Kiwibank's annual profit almost halved with the bank's CEO blaming the impact of COVID-19 and a lower interest rate environment.
Kiwibank's June year net profit after tax fell $51 million, or 48%, to $57 million from $108 million last year.
The bank booked $51 million in credit impairment provisions, up from $12 million last year, reflecting Kiwibank's current view of the impact of COVID-19.
Operating expenses increased $53 million, or 14%, to $428 million. Kiwibank CEO Steve Jurkovich said technology spending - for mortgage brokers, for its own telephony platforms, on helping to move work around the country, and Kiwibank's cloud computing adoption - was a major factor in the rise in expenses.
Operating income dropped $34 million, or 3%, to $992 million. Kiwibank sold the Prezzy card business to epay New Zealand last November with $12 million recognised from the gain on sale in Kiwibank's annual income.
“As expected, this result reflects the impact of COVID-19 and a lower interest rate environment on the bank,” Jurkovich said.
“Kiwibank continued to grow at a faster rate than the market, with lending growth of 9% and deposit growth of 13% in [financial year] 2020. The market grew at a slower pace of 5% and 9% respectively,” said Jurkovich.
“As a result, we are growing our lending and deposit rates faster than the market to help more New Zealanders into homes, more Kiwis to save, and support more businesses – living up to our purpose of Kiwis making Kiwis better off. Looking ahead, we will continue to play our role in New Zealand’s economic recovery by offering a better banking alternative that’s committed to being fair and easy for Kiwis, the businesses they own, and for future generations,” Jurkovich said .
Against the backdrop of COVID-19, Kiwibank says it has helped customers through a "relief and resilience programme" supporting some 8,000 personal and business banking customers for loans totalling more than $2.6 billion, supporting businesses by moving from paying suppliers on the 20th of the month to paying accounts on a weekly basis, and by taking a market-leading position in the fixed home-loan market and reducing floating home loan rates through a one percentage point drop.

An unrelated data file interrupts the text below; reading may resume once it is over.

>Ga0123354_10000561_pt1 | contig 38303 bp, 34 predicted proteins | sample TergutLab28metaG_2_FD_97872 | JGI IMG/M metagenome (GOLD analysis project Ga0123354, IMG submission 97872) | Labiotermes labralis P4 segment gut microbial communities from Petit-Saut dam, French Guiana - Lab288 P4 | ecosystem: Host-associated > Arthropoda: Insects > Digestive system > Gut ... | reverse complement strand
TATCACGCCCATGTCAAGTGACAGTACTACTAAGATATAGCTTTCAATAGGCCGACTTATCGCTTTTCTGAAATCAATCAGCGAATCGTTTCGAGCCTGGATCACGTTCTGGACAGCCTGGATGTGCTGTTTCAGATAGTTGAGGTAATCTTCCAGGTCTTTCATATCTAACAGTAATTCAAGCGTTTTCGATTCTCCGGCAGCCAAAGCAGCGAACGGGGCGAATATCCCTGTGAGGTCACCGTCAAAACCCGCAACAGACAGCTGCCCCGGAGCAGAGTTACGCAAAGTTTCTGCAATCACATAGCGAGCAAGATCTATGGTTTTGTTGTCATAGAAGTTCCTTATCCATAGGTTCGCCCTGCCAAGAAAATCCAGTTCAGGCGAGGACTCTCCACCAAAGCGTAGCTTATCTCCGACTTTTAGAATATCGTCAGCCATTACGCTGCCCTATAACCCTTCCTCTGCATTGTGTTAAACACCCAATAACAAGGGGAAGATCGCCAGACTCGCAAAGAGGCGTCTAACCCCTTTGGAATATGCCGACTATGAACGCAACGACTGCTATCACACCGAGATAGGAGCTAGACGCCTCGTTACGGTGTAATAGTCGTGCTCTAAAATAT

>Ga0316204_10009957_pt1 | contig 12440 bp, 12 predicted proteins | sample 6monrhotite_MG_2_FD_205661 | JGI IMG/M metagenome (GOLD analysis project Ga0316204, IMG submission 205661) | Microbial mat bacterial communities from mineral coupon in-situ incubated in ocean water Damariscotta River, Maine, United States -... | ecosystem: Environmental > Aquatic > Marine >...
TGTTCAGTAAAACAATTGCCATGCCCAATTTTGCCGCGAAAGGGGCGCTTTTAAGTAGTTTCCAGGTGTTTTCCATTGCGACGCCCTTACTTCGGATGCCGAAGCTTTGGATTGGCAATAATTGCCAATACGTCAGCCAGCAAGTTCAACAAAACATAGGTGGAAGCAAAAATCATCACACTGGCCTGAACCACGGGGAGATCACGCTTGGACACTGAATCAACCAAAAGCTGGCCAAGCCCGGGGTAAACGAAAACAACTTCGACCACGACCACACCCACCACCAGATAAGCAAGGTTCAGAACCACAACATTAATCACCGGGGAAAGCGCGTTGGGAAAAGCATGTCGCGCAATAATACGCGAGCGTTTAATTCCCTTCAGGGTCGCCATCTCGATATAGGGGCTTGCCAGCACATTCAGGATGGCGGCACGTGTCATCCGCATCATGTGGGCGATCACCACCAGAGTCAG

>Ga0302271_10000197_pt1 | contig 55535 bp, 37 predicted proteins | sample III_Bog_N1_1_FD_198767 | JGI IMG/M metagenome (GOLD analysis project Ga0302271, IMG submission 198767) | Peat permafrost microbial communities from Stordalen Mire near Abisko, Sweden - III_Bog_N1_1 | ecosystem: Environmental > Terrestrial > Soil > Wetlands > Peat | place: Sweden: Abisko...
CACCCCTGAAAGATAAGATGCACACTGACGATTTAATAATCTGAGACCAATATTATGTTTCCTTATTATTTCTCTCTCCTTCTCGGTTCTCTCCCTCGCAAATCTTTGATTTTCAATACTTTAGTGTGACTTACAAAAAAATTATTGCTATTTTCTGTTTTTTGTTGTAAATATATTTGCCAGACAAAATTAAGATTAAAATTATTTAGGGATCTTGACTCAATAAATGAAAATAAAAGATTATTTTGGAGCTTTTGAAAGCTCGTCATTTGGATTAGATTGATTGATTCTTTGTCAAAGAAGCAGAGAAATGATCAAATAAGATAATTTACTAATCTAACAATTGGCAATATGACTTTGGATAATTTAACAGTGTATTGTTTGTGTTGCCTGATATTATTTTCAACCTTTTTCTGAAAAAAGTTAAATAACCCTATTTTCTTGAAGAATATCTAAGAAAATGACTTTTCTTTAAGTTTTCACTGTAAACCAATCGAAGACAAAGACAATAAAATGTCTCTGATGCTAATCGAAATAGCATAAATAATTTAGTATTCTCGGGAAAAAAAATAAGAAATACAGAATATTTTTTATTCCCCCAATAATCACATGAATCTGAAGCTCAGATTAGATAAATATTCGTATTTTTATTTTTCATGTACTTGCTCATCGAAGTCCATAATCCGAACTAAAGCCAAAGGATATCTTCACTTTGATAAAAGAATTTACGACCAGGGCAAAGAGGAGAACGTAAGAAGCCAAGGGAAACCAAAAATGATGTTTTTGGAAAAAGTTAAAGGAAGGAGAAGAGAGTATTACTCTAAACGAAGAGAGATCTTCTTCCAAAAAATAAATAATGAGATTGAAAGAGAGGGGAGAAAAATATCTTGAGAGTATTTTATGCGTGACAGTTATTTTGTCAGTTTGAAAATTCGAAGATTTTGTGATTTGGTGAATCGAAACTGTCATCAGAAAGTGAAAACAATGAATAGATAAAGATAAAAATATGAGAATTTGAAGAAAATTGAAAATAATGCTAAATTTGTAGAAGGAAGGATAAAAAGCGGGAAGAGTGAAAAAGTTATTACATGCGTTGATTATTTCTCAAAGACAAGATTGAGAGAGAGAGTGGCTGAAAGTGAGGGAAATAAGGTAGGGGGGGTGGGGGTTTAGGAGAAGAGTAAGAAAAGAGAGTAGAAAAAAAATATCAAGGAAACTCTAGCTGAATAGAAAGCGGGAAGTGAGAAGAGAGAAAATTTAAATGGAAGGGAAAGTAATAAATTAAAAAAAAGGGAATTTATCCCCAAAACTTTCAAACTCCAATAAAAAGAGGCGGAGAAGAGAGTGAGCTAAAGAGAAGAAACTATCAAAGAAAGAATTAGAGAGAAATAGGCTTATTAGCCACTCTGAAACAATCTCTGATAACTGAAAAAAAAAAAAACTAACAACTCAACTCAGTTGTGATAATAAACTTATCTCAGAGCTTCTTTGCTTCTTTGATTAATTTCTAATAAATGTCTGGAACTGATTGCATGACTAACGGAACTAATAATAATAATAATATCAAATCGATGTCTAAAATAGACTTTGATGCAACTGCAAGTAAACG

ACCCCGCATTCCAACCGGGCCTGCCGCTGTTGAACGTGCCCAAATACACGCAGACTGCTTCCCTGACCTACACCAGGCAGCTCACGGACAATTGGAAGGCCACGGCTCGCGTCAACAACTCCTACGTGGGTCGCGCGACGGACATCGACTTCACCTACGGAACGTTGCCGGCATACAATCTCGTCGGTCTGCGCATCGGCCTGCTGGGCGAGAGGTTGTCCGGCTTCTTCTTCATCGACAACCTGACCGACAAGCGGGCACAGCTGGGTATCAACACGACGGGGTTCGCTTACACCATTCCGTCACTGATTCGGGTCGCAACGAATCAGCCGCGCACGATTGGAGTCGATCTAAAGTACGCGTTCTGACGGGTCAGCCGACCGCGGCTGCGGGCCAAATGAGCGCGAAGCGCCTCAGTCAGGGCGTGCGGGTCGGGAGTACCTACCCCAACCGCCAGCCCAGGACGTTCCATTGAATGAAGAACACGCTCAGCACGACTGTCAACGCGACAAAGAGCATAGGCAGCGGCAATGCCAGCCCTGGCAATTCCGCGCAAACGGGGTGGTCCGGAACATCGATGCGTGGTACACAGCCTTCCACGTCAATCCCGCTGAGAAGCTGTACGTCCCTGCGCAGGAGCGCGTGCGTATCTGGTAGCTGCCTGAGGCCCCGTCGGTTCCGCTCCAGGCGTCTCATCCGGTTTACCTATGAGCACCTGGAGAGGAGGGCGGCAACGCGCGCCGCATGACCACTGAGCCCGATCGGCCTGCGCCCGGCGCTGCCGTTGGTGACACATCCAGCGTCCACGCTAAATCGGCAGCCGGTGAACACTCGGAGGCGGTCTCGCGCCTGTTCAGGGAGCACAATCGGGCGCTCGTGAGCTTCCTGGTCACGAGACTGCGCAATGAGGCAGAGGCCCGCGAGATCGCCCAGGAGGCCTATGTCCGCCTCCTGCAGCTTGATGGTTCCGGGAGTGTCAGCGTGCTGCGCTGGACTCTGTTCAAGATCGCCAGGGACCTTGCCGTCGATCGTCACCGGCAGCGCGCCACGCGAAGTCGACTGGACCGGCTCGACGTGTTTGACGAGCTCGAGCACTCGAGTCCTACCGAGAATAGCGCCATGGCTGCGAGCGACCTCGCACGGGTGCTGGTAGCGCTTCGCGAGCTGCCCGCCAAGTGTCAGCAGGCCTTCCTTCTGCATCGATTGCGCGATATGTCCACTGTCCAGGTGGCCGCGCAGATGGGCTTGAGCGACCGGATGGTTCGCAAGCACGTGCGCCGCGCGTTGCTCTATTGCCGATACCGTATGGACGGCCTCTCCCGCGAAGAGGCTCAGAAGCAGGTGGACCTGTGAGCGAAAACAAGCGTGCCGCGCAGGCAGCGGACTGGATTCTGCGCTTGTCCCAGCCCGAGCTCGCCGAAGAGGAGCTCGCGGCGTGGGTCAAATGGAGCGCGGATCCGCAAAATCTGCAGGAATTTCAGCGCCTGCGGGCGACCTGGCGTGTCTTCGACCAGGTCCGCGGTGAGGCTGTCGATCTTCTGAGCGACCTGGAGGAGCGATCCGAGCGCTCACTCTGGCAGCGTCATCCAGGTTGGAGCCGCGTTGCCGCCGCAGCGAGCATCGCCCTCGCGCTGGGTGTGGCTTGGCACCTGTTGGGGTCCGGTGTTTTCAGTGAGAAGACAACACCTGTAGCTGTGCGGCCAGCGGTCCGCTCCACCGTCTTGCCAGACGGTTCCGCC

Commerce Commission settlement
Meanwhile, Kiwibank says it has agreed with the Commerce Commission to pay $5.2 million to customers to settle issues relating to home loan variation policies, procedures, and systems prior to April 2019.
Kiwibank is owned by NZ Post, the NZ Super Fund and the ACC. They received $17 million in annual ordinary dividends, down from $25 million last year. In April the Reserve Bank blocked banks from paying dividends until the period of economic uncertainty caused by COVID-19 passes.
As of June 30 Kiwibank's common equity tier one capital ratio, expressed as a percentage of risk weighted loan exposures, was 11.4%. That's down from 12.4% a year earlier, but comfortably above the Reserve Bank mandated minimum of 7%. In the 12 months to June 30 Kiwibank's gross lending grew $1.825 billion, or 9%, to $22.308 billion. Deposits grew $2.357 billion, or 13%, to $20.597 billion. Total assets rose $2.776 billion, or 12%, to $25.510 billion.